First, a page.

Celotex Corp. v. Catrett, 477 U.S. 317, 323 (1986) (emphasis added); accord Hottenroth v. Vill. of Slinger, 388 F.3d 1015, 1027, 1036 (7th Cir. 2004) (quoting Celotex, 477 U.S. at 323).


Viewing the evidence that the parties brought or cited in the light most favorable to the non-moving party (Jones), the Court will assume the following for the purpose of deciding this motion.*fn1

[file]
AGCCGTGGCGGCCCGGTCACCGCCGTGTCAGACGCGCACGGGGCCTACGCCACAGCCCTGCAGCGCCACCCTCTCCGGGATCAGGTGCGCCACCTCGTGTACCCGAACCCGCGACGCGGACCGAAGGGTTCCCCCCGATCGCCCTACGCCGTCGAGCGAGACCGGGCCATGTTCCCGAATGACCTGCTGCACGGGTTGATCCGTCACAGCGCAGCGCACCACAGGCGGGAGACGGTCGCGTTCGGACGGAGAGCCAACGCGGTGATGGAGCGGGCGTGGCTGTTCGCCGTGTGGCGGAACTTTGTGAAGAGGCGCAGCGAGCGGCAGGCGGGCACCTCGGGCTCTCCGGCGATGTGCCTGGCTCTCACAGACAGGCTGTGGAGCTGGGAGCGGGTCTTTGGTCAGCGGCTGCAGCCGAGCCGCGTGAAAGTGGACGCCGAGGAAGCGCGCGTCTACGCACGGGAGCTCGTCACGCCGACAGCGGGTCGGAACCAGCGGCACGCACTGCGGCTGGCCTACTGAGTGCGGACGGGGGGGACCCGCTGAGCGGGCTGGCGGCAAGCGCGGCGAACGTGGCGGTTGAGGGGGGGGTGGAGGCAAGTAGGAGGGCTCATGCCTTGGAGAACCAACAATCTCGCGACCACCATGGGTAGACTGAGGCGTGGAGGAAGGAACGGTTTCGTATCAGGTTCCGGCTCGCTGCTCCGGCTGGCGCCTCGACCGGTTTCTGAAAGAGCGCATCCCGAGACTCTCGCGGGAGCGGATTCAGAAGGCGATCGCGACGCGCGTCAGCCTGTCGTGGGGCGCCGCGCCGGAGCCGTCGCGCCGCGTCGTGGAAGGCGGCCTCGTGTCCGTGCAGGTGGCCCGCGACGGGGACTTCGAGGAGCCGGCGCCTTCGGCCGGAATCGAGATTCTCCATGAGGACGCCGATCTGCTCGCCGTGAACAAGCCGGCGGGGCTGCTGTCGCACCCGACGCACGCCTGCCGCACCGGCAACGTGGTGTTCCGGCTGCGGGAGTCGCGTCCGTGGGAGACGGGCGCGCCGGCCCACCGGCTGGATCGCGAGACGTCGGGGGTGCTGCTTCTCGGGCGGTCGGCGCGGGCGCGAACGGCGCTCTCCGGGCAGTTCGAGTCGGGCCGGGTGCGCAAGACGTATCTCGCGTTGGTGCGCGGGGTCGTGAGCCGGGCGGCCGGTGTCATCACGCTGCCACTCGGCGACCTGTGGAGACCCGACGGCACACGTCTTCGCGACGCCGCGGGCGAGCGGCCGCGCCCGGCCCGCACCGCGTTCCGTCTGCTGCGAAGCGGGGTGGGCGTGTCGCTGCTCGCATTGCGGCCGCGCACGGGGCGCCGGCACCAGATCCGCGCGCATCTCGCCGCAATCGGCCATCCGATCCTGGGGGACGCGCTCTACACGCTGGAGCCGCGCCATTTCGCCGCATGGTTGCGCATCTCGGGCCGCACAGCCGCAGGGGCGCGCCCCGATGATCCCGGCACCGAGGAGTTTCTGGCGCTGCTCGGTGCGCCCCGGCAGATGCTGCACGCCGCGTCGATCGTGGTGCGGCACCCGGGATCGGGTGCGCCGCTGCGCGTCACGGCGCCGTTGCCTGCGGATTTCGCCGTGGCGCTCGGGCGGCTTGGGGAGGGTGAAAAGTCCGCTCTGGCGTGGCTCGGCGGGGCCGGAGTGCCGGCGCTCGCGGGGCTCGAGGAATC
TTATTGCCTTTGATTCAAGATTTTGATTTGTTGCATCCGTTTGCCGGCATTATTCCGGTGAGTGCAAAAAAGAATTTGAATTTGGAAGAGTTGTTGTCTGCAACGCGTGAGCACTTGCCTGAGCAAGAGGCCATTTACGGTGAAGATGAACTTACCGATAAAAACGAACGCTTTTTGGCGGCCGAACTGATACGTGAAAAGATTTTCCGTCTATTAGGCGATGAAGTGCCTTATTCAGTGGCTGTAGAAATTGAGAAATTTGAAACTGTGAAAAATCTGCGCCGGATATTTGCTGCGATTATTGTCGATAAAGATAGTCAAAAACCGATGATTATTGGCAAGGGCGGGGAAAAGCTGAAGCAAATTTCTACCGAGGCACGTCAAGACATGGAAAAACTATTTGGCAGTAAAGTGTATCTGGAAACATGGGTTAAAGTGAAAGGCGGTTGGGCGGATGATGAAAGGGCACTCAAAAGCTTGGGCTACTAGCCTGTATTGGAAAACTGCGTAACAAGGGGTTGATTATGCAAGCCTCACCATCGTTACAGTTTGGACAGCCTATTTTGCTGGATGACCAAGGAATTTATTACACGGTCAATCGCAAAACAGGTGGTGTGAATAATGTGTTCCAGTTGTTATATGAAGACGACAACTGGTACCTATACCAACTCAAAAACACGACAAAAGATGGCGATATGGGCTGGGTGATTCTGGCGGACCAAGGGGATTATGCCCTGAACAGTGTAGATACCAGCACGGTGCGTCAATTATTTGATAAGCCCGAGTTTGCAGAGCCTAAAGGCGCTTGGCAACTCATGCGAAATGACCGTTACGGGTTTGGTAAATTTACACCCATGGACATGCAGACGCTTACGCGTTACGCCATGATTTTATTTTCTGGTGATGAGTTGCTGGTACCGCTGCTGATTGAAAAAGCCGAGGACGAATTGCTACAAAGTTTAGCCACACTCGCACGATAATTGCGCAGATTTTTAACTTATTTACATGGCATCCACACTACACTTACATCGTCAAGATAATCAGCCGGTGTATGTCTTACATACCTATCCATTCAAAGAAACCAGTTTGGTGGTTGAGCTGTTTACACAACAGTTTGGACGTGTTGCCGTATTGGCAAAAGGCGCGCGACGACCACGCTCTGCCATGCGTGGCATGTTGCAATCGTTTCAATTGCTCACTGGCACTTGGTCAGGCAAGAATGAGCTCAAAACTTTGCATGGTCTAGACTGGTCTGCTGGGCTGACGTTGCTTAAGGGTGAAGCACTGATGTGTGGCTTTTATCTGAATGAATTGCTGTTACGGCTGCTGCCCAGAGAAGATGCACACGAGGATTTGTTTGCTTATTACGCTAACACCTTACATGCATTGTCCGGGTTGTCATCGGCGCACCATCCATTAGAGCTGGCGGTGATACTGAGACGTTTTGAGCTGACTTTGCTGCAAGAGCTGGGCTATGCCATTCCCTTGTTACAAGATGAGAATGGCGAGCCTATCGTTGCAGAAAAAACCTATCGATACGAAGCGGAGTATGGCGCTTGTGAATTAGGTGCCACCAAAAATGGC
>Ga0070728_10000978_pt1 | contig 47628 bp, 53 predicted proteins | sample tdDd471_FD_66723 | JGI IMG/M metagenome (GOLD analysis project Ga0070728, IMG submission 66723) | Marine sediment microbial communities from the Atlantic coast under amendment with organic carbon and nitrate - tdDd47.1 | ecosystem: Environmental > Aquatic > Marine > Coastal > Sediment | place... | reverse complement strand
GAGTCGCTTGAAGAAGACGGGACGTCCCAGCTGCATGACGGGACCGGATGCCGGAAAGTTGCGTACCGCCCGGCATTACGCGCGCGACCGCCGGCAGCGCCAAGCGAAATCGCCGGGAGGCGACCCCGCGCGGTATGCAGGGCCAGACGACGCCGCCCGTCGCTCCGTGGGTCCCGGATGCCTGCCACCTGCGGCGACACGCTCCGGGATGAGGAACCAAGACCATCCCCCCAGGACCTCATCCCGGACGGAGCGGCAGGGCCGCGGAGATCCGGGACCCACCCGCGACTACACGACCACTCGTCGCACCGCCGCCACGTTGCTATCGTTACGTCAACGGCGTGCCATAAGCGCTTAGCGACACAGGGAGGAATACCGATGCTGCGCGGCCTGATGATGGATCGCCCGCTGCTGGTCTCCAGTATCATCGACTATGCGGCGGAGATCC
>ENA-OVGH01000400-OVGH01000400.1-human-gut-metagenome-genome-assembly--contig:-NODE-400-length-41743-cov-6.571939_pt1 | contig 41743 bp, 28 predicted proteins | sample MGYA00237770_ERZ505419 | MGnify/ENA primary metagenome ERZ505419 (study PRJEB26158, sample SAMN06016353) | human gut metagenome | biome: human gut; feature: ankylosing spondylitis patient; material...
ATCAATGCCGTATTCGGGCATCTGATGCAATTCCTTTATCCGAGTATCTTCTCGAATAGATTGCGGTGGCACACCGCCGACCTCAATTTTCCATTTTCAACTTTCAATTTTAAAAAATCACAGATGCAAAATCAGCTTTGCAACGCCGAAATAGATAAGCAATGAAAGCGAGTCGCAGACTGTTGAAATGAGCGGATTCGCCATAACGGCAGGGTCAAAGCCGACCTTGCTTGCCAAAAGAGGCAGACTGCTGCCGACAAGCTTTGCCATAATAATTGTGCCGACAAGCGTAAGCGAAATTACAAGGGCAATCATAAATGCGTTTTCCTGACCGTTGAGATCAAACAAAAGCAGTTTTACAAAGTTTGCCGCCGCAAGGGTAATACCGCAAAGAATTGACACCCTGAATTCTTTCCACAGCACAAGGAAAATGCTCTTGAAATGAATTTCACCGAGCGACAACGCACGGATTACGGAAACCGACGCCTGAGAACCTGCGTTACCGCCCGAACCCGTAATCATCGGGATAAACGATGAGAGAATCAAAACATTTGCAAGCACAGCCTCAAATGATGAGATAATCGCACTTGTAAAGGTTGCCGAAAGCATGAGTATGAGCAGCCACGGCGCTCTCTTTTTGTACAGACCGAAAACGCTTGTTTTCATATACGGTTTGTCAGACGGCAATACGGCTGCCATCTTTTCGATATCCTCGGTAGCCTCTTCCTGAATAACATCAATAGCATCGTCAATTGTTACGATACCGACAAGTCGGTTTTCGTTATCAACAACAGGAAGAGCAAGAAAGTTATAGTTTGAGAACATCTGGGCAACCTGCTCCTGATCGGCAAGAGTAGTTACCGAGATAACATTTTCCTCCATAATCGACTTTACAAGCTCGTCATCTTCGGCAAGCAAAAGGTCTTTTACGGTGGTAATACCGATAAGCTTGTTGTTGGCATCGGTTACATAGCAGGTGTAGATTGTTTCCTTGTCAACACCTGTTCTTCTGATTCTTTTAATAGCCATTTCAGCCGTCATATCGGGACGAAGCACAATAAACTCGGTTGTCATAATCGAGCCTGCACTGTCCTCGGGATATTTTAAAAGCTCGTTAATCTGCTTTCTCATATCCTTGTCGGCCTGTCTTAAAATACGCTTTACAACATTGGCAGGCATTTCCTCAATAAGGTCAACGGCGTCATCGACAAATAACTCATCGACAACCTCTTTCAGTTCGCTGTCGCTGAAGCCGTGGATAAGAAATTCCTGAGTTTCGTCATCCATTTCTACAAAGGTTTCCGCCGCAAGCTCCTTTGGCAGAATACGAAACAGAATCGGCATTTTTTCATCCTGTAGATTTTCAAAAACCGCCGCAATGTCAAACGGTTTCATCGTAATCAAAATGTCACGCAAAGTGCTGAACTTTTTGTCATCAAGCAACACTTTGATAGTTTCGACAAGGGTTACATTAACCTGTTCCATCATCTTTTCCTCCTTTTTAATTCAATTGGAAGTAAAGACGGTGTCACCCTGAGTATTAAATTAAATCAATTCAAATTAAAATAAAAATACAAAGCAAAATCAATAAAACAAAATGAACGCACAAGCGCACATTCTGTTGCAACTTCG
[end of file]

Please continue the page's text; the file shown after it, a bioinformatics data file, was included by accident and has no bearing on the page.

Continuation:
Jones was incarcerated at Menard until December 6, 2006, when he was transferred to Pontiac Correctional Center. While at Menard, Jones experienced a host of medical problems. His ailments included foot calluses, hypertension, vascular disease and mental problems. Jones first reported having calluses on both of his feet to Dr. Platt, a physician who practices at Menard (Doc. 53-2 ¶ 26). Dr. Platt determined that Jones' calluses were recurrent and severe and ensured that they were trimmed on several occasions (Id. ¶¶ 48, 56). Dr. Krieg, another physician, also examined Jones' calluses and similarly determined that they needed trimming (Id. ¶ 66). At times, due to the severity of the calluses on Jones' feet, Plaintiff had a difficult time walking and was even prescribed the use of a pumice stone (Id. ¶¶ 28, 48, 80). The medical records on the day he was prescribed the pumice stone (June 25, 2004) indicate that he was to use the pumice stone "1x/wk x 4 mos."*fn2 (Am. Compl. Ex. D.)